Now, I appreciate that these nurses must come across a whole range of different personalities and situations on a day to day basis, and on top of this, these nurses are overworked at hospitals which are often understaffed; making the jobs of these medical professionals that much harder. Along with this is the sheer volume of paperwork that they are expected to complete.
Now talking about paperwork, there is so much of it, but ironically it doesn’t seem to work. There are two experiences I would like to share with you; the first was when I was admitted to casualty. The nurse offered to give me a pain killer (let’s label it painkiller X). I mentioned that this painkiller was not working on me and I’d prefer the one I had been given earlier (painkiller Y). She rudely replied that I was never given painkiller Y and continued to ask if I wanted painkiller X. Knowing I was in pain but didn’t have memory loss, I sternly replied (with my 9/10 pain) that this was incorrect and indeed I was given painkiller Y at some point that day. The nurse then turned rolled her eyes, turned to my patient folder, browsed through five pages and then said casually “Oh yes, here it is, looks like they did give you painkiller Y”.
My second experience was when I was about to be taken to the operating room. The nurses asked me who my next of kin was. I said that I had mentioned it twice to two different nurses and that they had written it down (I saw them), yet this nurse couldn’t find it as she flipped through the many pages in my patient folder. I also found it amazing that in the 20 hours since I arrived in hospital I had a patient folder almost the size of a Yellow Pages paper directory!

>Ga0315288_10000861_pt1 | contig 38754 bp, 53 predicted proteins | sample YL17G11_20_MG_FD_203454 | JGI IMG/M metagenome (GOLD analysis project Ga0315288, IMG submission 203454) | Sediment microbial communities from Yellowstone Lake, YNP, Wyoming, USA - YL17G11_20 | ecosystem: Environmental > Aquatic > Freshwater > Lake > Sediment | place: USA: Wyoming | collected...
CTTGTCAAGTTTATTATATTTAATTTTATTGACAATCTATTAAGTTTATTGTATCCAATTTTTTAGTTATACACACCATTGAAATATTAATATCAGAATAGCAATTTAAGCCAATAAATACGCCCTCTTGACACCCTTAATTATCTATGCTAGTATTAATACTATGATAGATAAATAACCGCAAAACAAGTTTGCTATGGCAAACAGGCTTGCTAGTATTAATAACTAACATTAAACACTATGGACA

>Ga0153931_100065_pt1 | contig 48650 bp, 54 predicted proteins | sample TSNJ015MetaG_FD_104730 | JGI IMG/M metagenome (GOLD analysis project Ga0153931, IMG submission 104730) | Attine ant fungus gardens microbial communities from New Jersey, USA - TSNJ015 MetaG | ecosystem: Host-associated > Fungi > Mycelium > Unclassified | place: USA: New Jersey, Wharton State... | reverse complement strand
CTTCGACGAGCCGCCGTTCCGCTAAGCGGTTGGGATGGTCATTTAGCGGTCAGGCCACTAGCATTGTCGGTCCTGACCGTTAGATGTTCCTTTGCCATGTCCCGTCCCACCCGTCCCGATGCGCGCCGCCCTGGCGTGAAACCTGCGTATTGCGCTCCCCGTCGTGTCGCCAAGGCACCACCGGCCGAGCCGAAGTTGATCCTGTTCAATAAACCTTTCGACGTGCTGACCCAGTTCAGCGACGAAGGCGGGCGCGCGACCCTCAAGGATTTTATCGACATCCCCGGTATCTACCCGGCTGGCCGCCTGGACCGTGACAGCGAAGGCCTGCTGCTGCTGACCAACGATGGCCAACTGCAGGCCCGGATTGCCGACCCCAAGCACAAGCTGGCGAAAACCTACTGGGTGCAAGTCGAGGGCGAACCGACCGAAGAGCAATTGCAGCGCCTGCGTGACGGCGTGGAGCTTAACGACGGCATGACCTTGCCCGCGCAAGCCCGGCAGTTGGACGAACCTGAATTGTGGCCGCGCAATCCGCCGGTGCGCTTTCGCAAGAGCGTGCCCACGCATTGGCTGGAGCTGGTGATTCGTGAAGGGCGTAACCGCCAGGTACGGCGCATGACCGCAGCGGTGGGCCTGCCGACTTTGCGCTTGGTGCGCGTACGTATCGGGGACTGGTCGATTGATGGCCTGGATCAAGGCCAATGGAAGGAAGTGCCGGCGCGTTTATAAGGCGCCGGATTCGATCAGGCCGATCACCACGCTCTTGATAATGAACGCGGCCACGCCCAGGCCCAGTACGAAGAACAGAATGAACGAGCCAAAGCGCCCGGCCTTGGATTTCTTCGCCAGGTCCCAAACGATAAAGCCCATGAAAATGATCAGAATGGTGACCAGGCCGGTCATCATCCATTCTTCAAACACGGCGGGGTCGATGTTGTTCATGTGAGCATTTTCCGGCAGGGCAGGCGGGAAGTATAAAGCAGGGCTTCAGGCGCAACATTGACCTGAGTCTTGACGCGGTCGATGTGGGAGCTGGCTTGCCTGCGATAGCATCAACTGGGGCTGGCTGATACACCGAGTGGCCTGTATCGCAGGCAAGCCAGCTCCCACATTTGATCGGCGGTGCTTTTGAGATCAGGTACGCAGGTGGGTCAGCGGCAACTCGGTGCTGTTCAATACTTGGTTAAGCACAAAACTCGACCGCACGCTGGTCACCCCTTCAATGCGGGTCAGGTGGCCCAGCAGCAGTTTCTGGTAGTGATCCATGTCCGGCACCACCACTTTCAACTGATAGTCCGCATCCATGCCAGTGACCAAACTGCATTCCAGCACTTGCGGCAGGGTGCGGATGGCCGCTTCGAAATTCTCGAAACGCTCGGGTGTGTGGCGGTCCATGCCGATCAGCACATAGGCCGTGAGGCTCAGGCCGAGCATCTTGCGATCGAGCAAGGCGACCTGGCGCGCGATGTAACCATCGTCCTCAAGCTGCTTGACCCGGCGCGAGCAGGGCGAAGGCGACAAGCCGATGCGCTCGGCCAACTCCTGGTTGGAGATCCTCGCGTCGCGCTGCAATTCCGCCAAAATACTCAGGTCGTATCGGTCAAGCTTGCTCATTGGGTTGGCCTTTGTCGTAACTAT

Imagine what we could build
Now looking at the above two experiences, I can easily imagine a world where instead of a big fat folder of paper hanging at the end of my bed, there is a single digital tablet, and both nurses could have browsed the well-designed health management app (hopefully I’ll get a chance to design such a system) and searched or browsed for my ‘next of kin’ or a specific medication instead of ineffectively browsing through sheets and sheets of paper to find this information.
So I’m sitting here a day after my operation, recovering (yes, I know, I’m writing this while still in hospital) and looking back at the last 36 hours. The first point I take away is that technology needs to play a bigger part in the administration of patient management. In its current state (i.e. the lack of technology or poor implementation of one), it’s simply not efficient, effective, and surely not sustainable (think about the hospital having to store my folder and the thousand of other folders like mine for patients who come to the hospital so infrequently).
And the second, and more important point that has been reiterated to me is the importance of empathy and it’s impact on customer experience. Empathetic carers and nurses have made my hospital customer experience memorable. Thanks to Luke the parametric, Julia the nurse in casualty, the nurses in the operation prep area, Natallie, Des, Georgina and Regi – the nurses who cared for me post operation, during my recovery. As tough as nurses have it, these people seem to just get it; they get the importance of empathising with the end user/customer in order to provide the best experience possible.
As customer and user experience practitioners, understanding the journey of the end user/customer – how they feel, their pain points and opportunities for improvement are essential to designing the right experience for them. This is why at DiUS and as part of our user experience methodology, we employ this exact philosophy to ensure we’re not just designing and building solutions right, but designing and building the right solutions for our client’s customers and end users.
So I don’t miss my appendix too much, my colleague and fellow UXer Le gave me a plush version!